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Debate on shorter settlement cycles

07 December 2012  |  3651 views  |  1

I recently had the pleasure of being joined by a panel of clearing and settlement experts to discuss the impending move to a T+2 settlement cycle in Europe, as proposed in the European Commission’s regulation for central security depositories and for improving settlement efficiency (CSDR).

After years of discussion around the shortening of settlement cycles, there is currently little debate over whether, in principle, the move to T+2 is a good or bad thing. Put very simply and astutely by one panellist, a shorter settlement cycle is a mechanism through which the industry can reduce risk in an obvious and clear way. Another panellist pointed out that T+2 has become one of the most palpable pieces of regulation since the global financial crisis. Compared to the complexities of the European Markets Infrastructure Regulation (EMIR)--and the significant upheaval that is anticipated as a result of the move to central clearing of OTC derivatives--T+2 is relatively easy to comprehend and implement.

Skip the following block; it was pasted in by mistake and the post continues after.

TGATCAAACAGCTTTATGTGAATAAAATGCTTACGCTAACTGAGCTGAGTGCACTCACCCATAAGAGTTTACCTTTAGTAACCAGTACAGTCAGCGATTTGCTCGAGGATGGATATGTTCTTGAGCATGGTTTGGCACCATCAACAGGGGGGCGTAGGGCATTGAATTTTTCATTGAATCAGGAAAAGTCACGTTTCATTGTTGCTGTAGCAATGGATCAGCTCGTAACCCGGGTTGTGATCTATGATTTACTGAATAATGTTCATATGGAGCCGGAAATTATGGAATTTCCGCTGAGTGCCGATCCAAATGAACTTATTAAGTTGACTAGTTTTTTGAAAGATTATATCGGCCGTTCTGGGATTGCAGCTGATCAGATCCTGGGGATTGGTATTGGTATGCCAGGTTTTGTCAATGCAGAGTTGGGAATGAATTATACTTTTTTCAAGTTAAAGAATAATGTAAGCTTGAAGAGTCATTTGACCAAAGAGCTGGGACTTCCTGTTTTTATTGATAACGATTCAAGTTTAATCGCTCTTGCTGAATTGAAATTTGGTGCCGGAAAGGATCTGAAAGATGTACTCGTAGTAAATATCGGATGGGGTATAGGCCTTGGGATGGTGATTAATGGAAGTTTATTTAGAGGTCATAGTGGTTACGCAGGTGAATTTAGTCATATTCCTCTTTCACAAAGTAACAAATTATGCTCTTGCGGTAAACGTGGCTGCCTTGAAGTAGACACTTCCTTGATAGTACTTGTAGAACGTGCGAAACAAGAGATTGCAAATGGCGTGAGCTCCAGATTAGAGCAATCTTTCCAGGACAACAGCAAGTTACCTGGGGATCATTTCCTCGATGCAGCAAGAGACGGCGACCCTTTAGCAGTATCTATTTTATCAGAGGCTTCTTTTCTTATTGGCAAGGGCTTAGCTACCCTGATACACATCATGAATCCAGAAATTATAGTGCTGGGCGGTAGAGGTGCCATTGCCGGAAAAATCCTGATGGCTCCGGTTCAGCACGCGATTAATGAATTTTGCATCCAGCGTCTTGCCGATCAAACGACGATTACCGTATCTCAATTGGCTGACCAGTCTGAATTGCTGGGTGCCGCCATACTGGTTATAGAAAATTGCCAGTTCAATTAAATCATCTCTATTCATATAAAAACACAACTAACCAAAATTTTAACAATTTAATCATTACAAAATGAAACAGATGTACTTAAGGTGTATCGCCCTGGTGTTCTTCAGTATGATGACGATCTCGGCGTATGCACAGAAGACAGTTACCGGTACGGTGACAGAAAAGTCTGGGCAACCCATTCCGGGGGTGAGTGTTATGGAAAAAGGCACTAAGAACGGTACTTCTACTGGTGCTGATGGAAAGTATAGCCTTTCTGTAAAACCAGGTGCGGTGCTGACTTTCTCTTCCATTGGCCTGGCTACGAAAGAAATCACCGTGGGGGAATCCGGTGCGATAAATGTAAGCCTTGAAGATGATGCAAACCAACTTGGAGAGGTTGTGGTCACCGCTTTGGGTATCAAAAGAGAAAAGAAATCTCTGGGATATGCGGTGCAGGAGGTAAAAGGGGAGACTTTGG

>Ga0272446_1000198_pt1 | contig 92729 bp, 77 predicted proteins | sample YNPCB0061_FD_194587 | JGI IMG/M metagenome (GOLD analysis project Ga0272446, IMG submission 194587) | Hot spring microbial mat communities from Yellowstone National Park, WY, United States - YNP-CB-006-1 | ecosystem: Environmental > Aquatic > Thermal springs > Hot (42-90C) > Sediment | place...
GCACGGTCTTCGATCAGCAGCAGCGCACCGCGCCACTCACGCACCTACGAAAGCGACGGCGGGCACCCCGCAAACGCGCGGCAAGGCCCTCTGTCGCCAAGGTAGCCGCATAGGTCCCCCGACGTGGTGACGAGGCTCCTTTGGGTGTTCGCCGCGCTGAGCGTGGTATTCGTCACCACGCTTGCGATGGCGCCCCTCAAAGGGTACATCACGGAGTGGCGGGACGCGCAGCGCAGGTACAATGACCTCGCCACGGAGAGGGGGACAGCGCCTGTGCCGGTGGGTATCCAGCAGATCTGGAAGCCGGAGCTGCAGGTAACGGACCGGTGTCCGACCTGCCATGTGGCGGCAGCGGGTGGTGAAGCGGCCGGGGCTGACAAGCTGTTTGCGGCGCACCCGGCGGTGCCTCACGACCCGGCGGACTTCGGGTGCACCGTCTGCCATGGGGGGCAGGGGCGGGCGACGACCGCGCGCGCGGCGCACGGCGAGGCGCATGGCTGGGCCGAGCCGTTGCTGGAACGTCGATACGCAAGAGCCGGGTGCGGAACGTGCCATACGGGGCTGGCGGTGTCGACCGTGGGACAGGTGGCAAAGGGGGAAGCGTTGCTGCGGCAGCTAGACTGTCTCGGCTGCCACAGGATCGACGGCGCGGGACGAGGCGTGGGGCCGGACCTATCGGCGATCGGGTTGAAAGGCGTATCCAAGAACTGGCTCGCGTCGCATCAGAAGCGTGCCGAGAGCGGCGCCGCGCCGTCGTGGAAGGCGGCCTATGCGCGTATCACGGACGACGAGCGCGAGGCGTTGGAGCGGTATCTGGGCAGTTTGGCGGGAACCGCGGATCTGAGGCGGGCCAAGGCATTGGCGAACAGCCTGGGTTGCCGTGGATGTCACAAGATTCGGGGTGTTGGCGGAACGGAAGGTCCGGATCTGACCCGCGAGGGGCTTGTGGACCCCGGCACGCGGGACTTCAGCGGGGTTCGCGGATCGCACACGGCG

There was consensus, too, over the broader benefits of moving to T+2. The panellists agreed that not only will participants--including asset managers, broker/dealers and custodian banks--benefit from a reduction in counterparty risk, they will also be able to reduce the amount of assets tied up in a transaction, meaning that these assets can  be reinvested faster, which in turn will increase liquidity.